For those who don’t have the Bible in their language, Bible translation is an urgent need.

But to translate the Bible in an accurate, natural way so that it can be used for generations to come requires a long-term commitment. A full Bible translation takes a long time to complete – so what is the process and what are some of the obstacles that can arise?

Bible translation projects face prep work in the form of raising local awareness and support for the project, finding and training the right translators, and finding the right people to join the project from overseas. Projects which concern previously unwritten languages also require language analysis and orthography design and testing (creating and testing a written form of the language) before translation can start.

Once translation is underway, delays and bumps in the road are generally par for the course. Bible translators are people; and illness, children, study, interdenominational and interpersonal conflict can all affect a project.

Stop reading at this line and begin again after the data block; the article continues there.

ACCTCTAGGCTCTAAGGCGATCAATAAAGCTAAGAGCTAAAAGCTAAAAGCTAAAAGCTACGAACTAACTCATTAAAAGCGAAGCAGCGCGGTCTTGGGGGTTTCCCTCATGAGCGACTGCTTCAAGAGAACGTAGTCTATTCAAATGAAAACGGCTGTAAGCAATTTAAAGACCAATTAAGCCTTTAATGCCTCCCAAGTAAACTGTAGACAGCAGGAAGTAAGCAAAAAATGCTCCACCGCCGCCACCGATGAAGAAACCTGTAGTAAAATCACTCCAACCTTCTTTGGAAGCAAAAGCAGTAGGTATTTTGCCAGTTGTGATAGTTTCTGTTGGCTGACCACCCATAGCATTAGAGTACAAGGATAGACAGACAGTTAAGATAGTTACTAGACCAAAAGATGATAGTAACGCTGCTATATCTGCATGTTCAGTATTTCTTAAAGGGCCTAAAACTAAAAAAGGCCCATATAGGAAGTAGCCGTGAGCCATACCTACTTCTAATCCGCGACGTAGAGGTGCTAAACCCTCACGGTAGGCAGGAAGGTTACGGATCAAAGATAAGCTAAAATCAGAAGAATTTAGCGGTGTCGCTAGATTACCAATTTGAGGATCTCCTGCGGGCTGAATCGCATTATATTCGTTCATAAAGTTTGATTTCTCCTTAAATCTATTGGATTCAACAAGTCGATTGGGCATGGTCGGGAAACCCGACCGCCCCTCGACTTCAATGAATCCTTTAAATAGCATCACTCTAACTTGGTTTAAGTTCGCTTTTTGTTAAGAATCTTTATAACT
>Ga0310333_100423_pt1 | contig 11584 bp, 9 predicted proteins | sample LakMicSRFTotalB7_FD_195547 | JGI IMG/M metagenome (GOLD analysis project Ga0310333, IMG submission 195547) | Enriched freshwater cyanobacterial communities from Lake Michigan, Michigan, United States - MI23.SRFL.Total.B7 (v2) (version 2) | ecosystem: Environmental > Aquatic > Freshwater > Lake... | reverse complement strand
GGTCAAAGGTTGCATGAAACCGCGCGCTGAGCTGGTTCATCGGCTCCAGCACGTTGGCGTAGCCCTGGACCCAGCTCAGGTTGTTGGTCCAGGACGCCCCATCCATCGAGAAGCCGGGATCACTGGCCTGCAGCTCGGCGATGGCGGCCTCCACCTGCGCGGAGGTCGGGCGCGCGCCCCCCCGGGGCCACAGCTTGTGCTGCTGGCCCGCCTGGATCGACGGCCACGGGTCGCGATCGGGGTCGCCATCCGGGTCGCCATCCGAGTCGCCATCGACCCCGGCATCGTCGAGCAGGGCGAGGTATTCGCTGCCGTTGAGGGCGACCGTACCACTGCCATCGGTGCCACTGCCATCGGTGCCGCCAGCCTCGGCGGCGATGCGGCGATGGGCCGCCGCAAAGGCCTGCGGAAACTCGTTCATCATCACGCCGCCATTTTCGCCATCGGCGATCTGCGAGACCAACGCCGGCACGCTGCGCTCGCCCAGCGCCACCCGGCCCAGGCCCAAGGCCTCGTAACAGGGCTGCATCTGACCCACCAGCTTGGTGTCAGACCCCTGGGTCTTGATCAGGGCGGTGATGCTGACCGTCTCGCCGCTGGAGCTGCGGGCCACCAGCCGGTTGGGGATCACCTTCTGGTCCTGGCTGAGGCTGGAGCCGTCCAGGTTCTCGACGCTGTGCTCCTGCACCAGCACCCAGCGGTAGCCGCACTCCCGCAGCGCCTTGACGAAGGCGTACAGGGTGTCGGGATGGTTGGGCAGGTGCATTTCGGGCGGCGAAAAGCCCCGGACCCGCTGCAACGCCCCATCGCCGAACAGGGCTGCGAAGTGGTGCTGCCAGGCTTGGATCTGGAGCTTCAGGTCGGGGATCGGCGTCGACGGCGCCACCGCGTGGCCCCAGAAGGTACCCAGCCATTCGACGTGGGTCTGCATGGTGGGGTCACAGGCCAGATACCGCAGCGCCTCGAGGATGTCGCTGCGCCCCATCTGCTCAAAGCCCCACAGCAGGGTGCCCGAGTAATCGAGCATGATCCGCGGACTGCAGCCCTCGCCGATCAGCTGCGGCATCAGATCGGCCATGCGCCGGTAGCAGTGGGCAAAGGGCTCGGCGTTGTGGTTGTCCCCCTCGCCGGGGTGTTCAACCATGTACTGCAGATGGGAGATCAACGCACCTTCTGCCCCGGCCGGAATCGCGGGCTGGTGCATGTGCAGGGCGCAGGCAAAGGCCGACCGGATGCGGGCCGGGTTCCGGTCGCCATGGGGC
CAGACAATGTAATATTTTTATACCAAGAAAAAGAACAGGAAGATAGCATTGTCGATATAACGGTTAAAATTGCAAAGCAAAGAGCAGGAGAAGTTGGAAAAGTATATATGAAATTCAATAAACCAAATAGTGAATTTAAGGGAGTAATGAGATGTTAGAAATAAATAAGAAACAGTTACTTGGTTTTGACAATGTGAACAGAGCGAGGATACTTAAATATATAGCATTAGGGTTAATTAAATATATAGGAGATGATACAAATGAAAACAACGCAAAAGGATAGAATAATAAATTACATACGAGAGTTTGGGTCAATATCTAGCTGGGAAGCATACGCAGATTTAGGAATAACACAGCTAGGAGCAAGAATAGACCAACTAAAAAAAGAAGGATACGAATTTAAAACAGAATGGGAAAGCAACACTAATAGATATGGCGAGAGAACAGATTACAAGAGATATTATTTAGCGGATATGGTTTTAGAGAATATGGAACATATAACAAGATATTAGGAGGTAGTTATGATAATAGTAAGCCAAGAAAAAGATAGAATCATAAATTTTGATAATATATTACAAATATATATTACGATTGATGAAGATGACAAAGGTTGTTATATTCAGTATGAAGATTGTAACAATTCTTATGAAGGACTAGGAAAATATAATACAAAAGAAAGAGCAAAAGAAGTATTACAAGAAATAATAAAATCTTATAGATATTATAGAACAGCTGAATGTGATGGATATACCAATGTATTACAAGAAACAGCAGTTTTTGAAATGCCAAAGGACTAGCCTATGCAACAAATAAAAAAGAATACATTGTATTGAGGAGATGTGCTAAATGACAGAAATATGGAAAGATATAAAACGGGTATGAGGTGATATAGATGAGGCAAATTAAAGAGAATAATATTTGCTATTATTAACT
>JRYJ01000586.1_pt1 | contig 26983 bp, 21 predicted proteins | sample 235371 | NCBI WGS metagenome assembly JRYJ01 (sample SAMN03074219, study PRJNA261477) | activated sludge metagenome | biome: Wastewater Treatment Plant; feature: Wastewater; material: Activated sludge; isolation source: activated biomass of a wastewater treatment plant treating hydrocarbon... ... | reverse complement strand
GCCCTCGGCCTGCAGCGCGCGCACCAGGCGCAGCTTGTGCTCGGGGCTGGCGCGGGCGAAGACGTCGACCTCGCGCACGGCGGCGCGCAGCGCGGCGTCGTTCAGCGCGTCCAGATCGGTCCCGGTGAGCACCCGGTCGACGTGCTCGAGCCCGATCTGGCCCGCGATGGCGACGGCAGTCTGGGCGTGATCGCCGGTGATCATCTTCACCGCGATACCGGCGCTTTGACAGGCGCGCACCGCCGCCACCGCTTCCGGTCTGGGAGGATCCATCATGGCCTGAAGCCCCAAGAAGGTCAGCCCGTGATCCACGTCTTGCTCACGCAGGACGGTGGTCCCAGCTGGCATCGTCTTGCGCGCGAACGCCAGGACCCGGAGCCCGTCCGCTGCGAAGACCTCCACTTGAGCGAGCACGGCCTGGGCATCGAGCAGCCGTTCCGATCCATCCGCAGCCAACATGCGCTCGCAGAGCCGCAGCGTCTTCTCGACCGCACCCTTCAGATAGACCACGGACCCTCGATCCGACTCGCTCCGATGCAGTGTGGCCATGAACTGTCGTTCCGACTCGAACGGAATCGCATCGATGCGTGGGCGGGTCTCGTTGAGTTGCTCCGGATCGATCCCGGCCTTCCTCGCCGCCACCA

But even without delays like these, producing good quality Bible translations is a slow process. The Bible is a long, complex book written in a different time and culture, and an accurate rendition in another language is a tall order not to be taken lightly!

Passages are first painstakingly translated by a team made up of mother-tongue speakers and Bible translation experts (mother-tongue speakers themselves often being the experts). Next, a translation consultant is called in to review the entire text. 

Issues with just about any aspect of a translation can crop up all the way up until printing (and sometimes even after printing). Sometimes an already well-tested writing system still requires some minor tweaks, other times the language in question doesn’t have a word for a key concept such as forgiveness, or a particular Bible story needs to be written more clearly so that it communicates what is intended.

Read about a Nigerian translation team’s journey dealing with the word manger in Wycliffe US’s article Does It Matter Which Word We Use?.